Image= "Puyehue Lake and Volcano seen from the main East-West road (road 215), 8 km east of Entre Lagos township" by Clem23 (for picture creative commons license details, click [here])

Finally, one story that has been much in the news is the Eruption on the 4th June of the Puyehue-Cordón Caulle volcano complex (pictured above, before the latest eruption) in Puyehue National Park, Chile. Some of the most striking images of the eruption are online here-

The British tabloid newspaper The Daily Mail ran the same story under the characteristically hysterical title "Hell on Earth: Monster Volcano can be seen from SPACE as it spits fire into the sky", however their article does have some really stunning images of the eruption, taken by the orbiting Aqua satellite -

You can find more details about the Puyehue-Cordón Caulle Volcanic Complex (PCCVC) [here]and about the June 4th 2011 eruption, [here].

(Many thanks to Iva Lee for the tip off about the Corpse flower news video and to Patricia P. for the link to the volcanic eruption pictures).

Sunday, 5 June 2011

E. coli, Polar Bears, Sanderlings and Kenya- Science News round-up.

Female Polar Bear (photographed beside Whale Carcass at the Arctic National Wildlife Refuge, Alaska, USA by Alan D. Wilson) (for image source and (creative commons) license details, click [HERE] )

Recent science news has been dominated by the E. coli outbreak in Germany and its casualties in various parts of Europe. The latest news on this, according to both Sky news and The International Herald Tribune, is that the source of the outbreak was or was associated with sprouted beans from a German organic farm-

Organic farming is widely considered more healthy than standard farming by the general public, however, it does have its own problems; so the idea that organic farming could be associated with bacterial problems is not as surprising as the Agriculture Minister seems to imply in this article. Known potential problems with organic food include a higher risk of toxic and carcinogen-producing- moulds growing on the produce than with conventionally farmed vegetables.

One of the more beautiful stories this week is the creation of an ice bear sculpture in Sydney to highlight climate change-

Sticking with the Polar bear theme , the first Quote-of-the-week this week is taken from the Kenya Diary the British Army Intelligence Officer, voracious Game Hunter, Ornithologist and Diarist Richard Meinertzhagen-

“I sat by the lake most of the day, watching the hippo, duck and flamingo. There are still a few northern waders about, notably greenshank, marsh sandpiper and little stint. One single sanderling attracted my attention for being so far inland. To consort with hippo in winter and polar bears in summer must be a delightful experience and yet that is what this small bird must do every year.”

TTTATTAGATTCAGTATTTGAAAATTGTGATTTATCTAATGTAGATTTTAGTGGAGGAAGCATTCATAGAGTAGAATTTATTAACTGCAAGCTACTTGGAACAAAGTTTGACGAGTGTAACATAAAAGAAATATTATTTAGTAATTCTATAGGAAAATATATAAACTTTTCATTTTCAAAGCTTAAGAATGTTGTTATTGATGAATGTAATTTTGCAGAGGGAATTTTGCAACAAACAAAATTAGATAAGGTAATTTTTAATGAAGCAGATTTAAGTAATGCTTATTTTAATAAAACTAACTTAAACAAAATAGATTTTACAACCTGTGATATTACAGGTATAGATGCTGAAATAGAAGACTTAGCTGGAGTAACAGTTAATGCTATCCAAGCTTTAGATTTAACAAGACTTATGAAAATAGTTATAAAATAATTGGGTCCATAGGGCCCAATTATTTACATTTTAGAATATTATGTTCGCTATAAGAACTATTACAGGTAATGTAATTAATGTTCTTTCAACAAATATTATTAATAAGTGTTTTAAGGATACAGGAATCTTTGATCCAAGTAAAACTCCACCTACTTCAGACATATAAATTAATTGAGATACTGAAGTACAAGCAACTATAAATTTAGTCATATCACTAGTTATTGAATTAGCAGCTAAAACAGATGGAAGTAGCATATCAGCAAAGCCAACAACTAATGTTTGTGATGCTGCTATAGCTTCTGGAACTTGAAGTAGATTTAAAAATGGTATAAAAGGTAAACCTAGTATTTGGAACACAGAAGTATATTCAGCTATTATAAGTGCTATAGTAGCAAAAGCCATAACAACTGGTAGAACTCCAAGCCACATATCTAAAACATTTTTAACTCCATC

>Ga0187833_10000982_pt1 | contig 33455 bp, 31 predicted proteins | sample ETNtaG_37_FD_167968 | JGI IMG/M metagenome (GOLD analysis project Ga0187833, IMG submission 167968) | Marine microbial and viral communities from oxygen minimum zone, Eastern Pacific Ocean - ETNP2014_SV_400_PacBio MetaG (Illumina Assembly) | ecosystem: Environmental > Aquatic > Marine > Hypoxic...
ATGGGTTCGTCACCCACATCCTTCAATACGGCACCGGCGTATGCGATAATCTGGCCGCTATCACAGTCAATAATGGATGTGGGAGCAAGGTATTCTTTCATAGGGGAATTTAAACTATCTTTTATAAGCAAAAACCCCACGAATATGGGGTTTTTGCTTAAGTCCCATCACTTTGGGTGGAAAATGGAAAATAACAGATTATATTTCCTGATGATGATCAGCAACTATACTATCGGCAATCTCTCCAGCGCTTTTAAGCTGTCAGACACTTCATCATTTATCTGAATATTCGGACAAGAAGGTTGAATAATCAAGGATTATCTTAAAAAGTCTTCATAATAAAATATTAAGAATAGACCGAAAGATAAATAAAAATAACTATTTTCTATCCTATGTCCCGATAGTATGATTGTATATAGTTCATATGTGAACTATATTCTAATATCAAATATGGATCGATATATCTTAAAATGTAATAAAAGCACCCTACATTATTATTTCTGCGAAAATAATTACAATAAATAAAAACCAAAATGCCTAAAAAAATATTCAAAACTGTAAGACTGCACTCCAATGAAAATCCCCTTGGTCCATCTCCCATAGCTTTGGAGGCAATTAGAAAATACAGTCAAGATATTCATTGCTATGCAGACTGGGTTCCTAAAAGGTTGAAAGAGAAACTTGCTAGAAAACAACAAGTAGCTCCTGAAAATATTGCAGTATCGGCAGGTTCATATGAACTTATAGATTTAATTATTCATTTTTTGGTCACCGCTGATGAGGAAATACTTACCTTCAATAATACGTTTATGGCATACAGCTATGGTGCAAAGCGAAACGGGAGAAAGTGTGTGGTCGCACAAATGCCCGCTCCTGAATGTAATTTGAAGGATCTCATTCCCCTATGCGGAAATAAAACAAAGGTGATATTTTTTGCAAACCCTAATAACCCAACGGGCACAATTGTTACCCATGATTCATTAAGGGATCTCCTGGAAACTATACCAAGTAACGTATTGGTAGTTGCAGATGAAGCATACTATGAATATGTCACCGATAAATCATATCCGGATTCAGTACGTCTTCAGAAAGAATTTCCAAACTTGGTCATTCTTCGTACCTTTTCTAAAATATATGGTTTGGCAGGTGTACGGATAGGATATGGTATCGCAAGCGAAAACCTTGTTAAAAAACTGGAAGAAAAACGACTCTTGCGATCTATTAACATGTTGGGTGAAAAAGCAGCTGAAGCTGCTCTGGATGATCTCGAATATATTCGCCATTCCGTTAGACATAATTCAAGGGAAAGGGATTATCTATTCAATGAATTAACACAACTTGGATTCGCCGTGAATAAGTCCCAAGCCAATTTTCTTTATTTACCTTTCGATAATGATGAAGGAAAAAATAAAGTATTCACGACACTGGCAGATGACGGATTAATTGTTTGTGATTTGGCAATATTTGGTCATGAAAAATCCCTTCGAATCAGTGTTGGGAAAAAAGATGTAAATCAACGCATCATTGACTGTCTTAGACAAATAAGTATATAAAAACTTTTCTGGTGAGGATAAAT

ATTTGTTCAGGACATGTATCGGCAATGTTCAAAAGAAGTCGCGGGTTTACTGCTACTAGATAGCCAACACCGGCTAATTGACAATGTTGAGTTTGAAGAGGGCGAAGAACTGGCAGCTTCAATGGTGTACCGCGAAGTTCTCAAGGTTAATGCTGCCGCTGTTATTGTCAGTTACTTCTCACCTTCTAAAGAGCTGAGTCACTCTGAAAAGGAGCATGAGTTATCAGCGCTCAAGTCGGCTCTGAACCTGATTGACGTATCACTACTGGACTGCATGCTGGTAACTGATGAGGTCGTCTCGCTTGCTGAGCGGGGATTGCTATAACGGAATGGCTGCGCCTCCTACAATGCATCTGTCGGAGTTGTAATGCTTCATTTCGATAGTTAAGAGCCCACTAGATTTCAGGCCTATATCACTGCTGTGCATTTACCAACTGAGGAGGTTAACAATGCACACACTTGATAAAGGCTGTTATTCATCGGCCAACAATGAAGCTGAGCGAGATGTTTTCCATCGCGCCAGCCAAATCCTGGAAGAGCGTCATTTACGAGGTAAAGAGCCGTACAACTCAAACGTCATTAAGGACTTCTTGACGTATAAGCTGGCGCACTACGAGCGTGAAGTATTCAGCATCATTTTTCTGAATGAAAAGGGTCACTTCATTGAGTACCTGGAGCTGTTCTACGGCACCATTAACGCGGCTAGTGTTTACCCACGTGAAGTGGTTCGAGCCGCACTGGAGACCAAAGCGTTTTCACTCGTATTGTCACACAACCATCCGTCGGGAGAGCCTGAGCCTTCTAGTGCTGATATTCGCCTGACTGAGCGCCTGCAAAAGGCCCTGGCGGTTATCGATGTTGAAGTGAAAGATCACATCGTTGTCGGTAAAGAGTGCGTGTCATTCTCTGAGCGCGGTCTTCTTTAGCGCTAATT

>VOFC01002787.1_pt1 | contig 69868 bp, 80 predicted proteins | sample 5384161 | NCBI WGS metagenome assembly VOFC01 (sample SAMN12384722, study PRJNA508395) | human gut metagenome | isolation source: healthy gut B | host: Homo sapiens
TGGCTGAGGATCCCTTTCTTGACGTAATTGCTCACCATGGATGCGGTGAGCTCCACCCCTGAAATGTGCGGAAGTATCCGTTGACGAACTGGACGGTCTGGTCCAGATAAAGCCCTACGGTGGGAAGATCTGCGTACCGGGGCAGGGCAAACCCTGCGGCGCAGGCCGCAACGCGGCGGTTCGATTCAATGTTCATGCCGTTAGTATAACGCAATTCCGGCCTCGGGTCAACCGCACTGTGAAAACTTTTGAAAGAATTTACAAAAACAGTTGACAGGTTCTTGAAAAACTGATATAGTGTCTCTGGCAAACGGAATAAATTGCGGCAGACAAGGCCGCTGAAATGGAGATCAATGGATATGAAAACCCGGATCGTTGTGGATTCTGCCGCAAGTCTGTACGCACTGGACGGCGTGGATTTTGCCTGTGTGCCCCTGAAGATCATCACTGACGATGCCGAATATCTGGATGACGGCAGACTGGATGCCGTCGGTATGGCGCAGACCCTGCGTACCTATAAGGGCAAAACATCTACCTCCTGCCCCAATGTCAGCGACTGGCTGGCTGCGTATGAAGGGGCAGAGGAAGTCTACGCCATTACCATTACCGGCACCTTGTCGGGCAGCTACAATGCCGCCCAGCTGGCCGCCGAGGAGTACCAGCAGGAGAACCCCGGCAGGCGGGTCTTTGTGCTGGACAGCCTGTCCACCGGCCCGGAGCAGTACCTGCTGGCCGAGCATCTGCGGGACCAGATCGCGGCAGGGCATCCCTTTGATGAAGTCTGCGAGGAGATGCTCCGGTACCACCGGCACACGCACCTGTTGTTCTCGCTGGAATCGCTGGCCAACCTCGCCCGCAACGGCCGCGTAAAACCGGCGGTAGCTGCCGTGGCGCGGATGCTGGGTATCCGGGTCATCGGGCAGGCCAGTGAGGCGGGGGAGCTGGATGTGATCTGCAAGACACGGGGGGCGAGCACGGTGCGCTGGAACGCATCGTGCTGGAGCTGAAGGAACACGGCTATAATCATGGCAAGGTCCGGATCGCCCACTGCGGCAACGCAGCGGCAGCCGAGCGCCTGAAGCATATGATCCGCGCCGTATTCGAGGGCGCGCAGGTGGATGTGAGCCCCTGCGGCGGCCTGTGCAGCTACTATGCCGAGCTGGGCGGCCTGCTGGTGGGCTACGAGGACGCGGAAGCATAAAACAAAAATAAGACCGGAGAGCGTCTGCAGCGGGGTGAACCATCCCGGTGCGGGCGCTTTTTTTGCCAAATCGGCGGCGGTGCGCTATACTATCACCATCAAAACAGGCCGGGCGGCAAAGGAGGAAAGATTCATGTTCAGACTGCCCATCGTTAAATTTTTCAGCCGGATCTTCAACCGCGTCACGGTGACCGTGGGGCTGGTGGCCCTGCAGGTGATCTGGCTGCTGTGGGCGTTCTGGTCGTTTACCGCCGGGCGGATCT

-Richard Meinertzhagen, 21st Feb 1903, Lake Nakuru, Kenya.(Kenya Diary, 1902-06 (1902-1906))

Sanderling, picture by Pierre Camateros, (for image source and (creative commons) license, click [HERE] )

The Sanderling, which has been described, variously, by three biological names- Calidris alba, Crocethia alba and Erolia alba – is a small wading bird with a famously long migratory route. It is unusual because it has also been known to form polyandrous (one female and two male) pairings in the mating season, with one female pairing off with two males, instead of the more usual monogamous pairs of one male and one female.
(You can find more details about it

Meinertzhagen’s diaries are famously blood-soaked accountsof his army tours and hunting exploits in East Africa and reading them, as I have been doing this weekend, it is hard to find more than a few lines of wildlife description that does not end in the creature in question being shot. None-the-less, there are moments of beauty, not to mention weirdness, such as his accounts of dealings with cannibalistic tribesmen and his taking measurements of the speeds of different animals in the wild.

The second, and final quote-of-the-week, then is his comments on viewing a lunar rainbow -

“I went to the top of Silie Hill after supper. It was full moon at the time with a fairly heavy mist. I witnessed for the first time a lunar rainbow, which was very beautiful, though somewhat weird”

- Richard Meinertzhagen, 12th November 1905. Silie Hill, Nandi, Kenya, Kenya Diary, 1902-06 (1902-1906)

Image of lunar rainbow (moonbow) over Victoria Falls (image by Calvin Bradshaw – for image source and license details, click [HERE]).